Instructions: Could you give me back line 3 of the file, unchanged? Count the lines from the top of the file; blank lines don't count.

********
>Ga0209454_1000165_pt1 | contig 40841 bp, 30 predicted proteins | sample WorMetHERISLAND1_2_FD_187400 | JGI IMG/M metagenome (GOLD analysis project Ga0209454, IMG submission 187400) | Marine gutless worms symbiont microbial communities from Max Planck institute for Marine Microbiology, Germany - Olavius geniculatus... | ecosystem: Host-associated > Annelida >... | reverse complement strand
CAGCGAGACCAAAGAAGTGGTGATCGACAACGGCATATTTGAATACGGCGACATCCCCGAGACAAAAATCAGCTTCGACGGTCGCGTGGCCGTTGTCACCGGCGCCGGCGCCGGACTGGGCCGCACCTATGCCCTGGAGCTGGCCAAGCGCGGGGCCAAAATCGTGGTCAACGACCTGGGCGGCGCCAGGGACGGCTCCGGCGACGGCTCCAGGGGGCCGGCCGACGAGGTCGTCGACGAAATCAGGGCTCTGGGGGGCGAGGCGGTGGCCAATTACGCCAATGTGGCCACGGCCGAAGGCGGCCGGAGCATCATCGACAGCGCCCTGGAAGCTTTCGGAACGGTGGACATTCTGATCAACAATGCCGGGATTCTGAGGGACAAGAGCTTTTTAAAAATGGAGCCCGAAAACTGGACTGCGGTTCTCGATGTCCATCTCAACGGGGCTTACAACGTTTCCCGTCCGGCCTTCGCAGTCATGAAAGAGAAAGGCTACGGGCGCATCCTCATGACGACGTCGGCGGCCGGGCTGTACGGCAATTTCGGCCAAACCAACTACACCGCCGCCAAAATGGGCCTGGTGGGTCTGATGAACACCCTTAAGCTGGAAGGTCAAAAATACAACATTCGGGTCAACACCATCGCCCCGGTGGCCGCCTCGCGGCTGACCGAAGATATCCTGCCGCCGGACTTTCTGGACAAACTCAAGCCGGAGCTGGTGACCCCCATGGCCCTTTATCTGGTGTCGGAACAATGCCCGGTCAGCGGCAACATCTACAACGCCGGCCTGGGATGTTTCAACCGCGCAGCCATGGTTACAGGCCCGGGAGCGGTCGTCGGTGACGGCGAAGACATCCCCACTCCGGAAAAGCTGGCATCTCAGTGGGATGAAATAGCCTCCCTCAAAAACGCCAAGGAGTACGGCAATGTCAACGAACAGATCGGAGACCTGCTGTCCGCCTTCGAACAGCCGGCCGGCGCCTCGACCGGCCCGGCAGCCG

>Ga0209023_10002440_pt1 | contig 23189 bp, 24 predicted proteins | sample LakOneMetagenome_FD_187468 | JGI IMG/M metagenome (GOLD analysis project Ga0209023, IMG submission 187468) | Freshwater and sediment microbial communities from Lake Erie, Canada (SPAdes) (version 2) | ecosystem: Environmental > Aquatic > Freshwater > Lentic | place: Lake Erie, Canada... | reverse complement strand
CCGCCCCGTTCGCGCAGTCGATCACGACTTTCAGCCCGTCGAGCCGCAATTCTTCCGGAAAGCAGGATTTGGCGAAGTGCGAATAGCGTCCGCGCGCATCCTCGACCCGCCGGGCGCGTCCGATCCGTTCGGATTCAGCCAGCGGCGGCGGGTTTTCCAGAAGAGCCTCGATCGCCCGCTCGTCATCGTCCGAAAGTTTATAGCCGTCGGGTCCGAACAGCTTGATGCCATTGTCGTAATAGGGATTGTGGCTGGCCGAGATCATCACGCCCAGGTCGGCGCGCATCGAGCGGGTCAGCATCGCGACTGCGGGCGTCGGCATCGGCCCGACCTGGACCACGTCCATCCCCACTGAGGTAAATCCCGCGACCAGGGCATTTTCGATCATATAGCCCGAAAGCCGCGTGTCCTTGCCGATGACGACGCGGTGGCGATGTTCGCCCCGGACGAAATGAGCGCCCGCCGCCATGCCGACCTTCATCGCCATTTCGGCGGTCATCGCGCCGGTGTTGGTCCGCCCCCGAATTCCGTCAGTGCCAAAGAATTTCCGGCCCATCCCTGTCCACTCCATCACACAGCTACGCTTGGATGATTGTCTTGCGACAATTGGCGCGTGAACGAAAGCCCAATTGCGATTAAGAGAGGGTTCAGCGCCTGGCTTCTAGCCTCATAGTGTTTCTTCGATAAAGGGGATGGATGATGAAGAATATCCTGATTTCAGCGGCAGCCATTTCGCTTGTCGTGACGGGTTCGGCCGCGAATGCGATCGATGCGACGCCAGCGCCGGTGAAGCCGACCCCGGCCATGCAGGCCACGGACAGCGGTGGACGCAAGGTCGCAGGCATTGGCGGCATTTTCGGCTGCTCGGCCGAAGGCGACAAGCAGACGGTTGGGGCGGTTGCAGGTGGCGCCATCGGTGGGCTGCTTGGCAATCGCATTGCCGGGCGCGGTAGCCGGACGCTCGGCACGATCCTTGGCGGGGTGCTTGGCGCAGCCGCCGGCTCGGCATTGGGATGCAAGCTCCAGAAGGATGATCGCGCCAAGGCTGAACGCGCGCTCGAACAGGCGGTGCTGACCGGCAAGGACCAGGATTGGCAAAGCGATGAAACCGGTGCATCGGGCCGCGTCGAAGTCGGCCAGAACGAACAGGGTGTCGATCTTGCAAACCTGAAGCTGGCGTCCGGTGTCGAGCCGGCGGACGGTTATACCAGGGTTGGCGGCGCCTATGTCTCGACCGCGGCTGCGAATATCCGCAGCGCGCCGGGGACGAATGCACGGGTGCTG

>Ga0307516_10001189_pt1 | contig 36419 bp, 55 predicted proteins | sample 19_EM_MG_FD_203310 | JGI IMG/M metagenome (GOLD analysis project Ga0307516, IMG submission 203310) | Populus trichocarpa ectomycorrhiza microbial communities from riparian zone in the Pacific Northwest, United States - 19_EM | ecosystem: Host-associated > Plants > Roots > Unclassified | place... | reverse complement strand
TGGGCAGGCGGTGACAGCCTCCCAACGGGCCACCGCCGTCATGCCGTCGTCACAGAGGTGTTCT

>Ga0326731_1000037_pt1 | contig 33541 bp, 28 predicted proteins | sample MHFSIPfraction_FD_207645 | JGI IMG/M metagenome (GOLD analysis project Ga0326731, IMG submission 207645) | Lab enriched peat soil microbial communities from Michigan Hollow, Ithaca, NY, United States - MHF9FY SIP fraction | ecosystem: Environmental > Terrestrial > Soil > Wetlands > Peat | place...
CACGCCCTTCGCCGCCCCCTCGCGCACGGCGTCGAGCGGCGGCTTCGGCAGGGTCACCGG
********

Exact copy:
>Ga0209023_10002440_pt1 | contig 23189 bp, 24 predicted proteins | sample LakOneMetagenome_FD_187468 | JGI IMG/M metagenome (GOLD analysis project Ga0209023, IMG submission 187468) | Freshwater and sediment microbial communities from Lake Erie, Canada (SPAdes) (version 2) | ecosystem: Environmental > Aquatic > Freshwater > Lentic | place: Lake Erie, Canada... | reverse complement strand